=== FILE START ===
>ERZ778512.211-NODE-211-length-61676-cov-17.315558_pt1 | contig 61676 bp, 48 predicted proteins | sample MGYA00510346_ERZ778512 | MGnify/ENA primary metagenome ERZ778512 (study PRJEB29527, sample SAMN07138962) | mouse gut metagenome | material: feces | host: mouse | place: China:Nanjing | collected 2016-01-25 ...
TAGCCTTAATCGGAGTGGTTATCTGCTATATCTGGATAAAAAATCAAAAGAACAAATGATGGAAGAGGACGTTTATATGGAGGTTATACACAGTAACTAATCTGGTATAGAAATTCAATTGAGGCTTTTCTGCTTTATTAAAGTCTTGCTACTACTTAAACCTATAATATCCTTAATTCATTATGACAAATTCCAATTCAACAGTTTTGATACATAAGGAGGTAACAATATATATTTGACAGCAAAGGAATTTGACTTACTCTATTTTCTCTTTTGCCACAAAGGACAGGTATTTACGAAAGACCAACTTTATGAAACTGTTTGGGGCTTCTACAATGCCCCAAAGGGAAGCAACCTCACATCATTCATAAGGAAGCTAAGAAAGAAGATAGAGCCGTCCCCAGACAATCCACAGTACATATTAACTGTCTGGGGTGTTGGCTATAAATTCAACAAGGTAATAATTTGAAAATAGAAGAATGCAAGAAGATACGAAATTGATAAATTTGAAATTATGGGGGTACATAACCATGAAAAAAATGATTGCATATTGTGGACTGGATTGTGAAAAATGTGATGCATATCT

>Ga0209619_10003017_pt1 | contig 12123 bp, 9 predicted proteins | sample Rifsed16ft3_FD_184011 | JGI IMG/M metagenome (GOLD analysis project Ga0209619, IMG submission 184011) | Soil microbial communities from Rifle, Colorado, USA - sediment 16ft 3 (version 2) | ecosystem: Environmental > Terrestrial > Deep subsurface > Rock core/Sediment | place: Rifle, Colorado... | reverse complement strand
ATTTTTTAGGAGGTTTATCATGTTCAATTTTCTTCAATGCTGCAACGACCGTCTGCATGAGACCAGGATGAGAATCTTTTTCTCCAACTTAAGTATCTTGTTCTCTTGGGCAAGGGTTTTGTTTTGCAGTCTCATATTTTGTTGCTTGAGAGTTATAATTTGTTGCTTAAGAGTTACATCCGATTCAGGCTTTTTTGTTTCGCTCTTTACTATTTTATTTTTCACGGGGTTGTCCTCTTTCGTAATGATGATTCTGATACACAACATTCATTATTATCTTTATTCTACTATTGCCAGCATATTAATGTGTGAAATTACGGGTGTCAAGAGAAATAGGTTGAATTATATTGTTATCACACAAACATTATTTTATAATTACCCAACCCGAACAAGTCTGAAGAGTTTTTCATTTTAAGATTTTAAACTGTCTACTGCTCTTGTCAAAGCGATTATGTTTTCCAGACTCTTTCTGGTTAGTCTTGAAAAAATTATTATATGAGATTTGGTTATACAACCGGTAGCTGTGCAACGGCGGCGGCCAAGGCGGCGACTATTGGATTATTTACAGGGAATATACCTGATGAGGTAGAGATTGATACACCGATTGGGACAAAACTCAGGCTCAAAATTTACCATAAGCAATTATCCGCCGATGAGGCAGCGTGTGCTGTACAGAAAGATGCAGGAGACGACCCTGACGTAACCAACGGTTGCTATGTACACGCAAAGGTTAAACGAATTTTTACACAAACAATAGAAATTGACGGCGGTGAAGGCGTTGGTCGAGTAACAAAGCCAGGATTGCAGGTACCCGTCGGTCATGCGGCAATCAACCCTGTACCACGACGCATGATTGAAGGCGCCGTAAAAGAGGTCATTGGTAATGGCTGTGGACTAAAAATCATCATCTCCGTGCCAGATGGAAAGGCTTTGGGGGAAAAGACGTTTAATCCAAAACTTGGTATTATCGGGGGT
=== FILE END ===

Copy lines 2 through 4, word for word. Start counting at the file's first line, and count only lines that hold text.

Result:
TAGCCTTAATCGGAGTGGTTATCTGCTATATCTGGATAAAAAATCAAAAGAACAAATGATGGAAGAGGACGTTTATATGGAGGTTATACACAGTAACTAATCTGGTATAGAAATTCAATTGAGGCTTTTCTGCTTTATTAAAGTCTTGCTACTACTTAAACCTATAATATCCTTAATTCATTATGACAAATTCCAATTCAACAGTTTTGATACATAAGGAGGTAACAATATATATTTGACAGCAAAGGAATTTGACTTACTCTATTTTCTCTTTTGCCACAAAGGACAGGTATTTACGAAAGACCAACTTTATGAAACTGTTTGGGGCTTCTACAATGCCCCAAAGGGAAGCAACCTCACATCATTCATAAGGAAGCTAAGAAAGAAGATAGAGCCGTCCCCAGACAATCCACAGTACATATTAACTGTCTGGGGTGTTGGCTATAAATTCAACAAGGTAATAATTTGAAAATAGAAGAATGCAAGAAGATACGAAATTGATAAATTTGAAATTATGGGGGTACATAACCATGAAAAAAATGATTGCATATTGTGGACTGGATTGTGAAAAATGTGATGCATATCT

>Ga0209619_10003017_pt1 | contig 12123 bp, 9 predicted proteins | sample Rifsed16ft3_FD_184011 | JGI IMG/M metagenome (GOLD analysis project Ga0209619, IMG submission 184011) | Soil microbial communities from Rifle, Colorado, USA - sediment 16ft 3 (version 2) | ecosystem: Environmental > Terrestrial > Deep subsurface > Rock core/Sediment | place: Rifle, Colorado... | reverse complement strand
ATTTTTTAGGAGGTTTATCATGTTCAATTTTCTTCAATGCTGCAACGACCGTCTGCATGAGACCAGGATGAGAATCTTTTTCTCCAACTTAAGTATCTTGTTCTCTTGGGCAAGGGTTTTGTTTTGCAGTCTCATATTTTGTTGCTTGAGAGTTATAATTTGTTGCTTAAGAGTTACATCCGATTCAGGCTTTTTTGTTTCGCTCTTTACTATTTTATTTTTCACGGGGTTGTCCTCTTTCGTAATGATGATTCTGATACACAACATTCATTATTATCTTTATTCTACTATTGCCAGCATATTAATGTGTGAAATTACGGGTGTCAAGAGAAATAGGTTGAATTATATTGTTATCACACAAACATTATTTTATAATTACCCAACCCGAACAAGTCTGAAGAGTTTTTCATTTTAAGATTTTAAACTGTCTACTGCTCTTGTCAAAGCGATTATGTTTTCCAGACTCTTTCTGGTTAGTCTTGAAAAAATTATTATATGAGATTTGGTTATACAACCGGTAGCTGTGCAACGGCGGCGGCCAAGGCGGCGACTATTGGATTATTTACAGGGAATATACCTGATGAGGTAGAGATTGATACACCGATTGGGACAAAACTCAGGCTCAAAATTTACCATAAGCAATTATCCGCCGATGAGGCAGCGTGTGCTGTACAGAAAGATGCAGGAGACGACCCTGACGTAACCAACGGTTGCTATGTACACGCAAAGGTTAAACGAATTTTTACACAAACAATAGAAATTGACGGCGGTGAAGGCGTTGGTCGAGTAACAAAGCCAGGATTGCAGGTACCCGTCGGTCATGCGGCAATCAACCCTGTACCACGACGCATGATTGAAGGCGCCGTAAAAGAGGTCATTGGTAATGGCTGTGGACTAAAAATCATCATCTCCGTGCCAGATGGAAAGGCTTTGGGGGAAAAGACGTTTAATCCAAAACTTGGTATTATCGGGGGT